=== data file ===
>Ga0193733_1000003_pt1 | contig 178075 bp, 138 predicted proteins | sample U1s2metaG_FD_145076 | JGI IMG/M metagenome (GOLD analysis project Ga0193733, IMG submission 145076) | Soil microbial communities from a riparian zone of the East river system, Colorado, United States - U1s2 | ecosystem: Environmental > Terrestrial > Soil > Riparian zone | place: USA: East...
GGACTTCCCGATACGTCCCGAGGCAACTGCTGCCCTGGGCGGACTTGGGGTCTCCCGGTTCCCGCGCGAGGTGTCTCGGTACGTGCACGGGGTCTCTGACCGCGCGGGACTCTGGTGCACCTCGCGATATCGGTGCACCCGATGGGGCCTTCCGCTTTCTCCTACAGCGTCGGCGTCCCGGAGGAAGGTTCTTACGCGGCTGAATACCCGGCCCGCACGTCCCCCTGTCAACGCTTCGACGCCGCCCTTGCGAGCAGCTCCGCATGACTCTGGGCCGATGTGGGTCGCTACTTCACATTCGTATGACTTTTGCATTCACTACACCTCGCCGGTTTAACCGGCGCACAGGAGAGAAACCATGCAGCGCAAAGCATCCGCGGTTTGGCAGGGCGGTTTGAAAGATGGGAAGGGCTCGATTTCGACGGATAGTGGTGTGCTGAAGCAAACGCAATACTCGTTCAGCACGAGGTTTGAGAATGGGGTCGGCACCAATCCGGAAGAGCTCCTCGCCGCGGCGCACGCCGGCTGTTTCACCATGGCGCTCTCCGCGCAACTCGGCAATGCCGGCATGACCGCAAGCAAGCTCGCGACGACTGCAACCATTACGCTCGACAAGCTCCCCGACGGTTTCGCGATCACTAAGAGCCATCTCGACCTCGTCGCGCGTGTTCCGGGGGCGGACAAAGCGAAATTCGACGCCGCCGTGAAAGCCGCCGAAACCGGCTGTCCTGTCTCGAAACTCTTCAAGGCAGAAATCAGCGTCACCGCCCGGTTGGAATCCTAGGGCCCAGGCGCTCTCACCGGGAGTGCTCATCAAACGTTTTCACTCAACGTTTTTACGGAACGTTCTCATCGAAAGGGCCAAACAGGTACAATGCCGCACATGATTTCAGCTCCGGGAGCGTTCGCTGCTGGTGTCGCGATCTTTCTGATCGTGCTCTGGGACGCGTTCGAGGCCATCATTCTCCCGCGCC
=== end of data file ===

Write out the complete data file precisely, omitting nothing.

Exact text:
>Ga0193733_1000003_pt1 | contig 178075 bp, 138 predicted proteins | sample U1s2metaG_FD_145076 | JGI IMG/M metagenome (GOLD analysis project Ga0193733, IMG submission 145076) | Soil microbial communities from a riparian zone of the East river system, Colorado, United States - U1s2 | ecosystem: Environmental > Terrestrial > Soil > Riparian zone | place: USA: East...
GGACTTCCCGATACGTCCCGAGGCAACTGCTGCCCTGGGCGGACTTGGGGTCTCCCGGTTCCCGCGCGAGGTGTCTCGGTACGTGCACGGGGTCTCTGACCGCGCGGGACTCTGGTGCACCTCGCGATATCGGTGCACCCGATGGGGCCTTCCGCTTTCTCCTACAGCGTCGGCGTCCCGGAGGAAGGTTCTTACGCGGCTGAATACCCGGCCCGCACGTCCCCCTGTCAACGCTTCGACGCCGCCCTTGCGAGCAGCTCCGCATGACTCTGGGCCGATGTGGGTCGCTACTTCACATTCGTATGACTTTTGCATTCACTACACCTCGCCGGTTTAACCGGCGCACAGGAGAGAAACCATGCAGCGCAAAGCATCCGCGGTTTGGCAGGGCGGTTTGAAAGATGGGAAGGGCTCGATTTCGACGGATAGTGGTGTGCTGAAGCAAACGCAATACTCGTTCAGCACGAGGTTTGAGAATGGGGTCGGCACCAATCCGGAAGAGCTCCTCGCCGCGGCGCACGCCGGCTGTTTCACCATGGCGCTCTCCGCGCAACTCGGCAATGCCGGCATGACCGCAAGCAAGCTCGCGACGACTGCAACCATTACGCTCGACAAGCTCCCCGACGGTTTCGCGATCACTAAGAGCCATCTCGACCTCGTCGCGCGTGTTCCGGGGGCGGACAAAGCGAAATTCGACGCCGCCGTGAAAGCCGCCGAAACCGGCTGTCCTGTCTCGAAACTCTTCAAGGCAGAAATCAGCGTCACCGCCCGGTTGGAATCCTAGGGCCCAGGCGCTCTCACCGGGAGTGCTCATCAAACGTTTTCACTCAACGTTTTTACGGAACGTTCTCATCGAAAGGGCCAAACAGGTACAATGCCGCACATGATTTCAGCTCCGGGAGCGTTCGCTGCTGGTGTCGCGATCTTTCTGATCGTGCTCTGGGACGCGTTCGAGGCCATCATTCTCCCGCGCC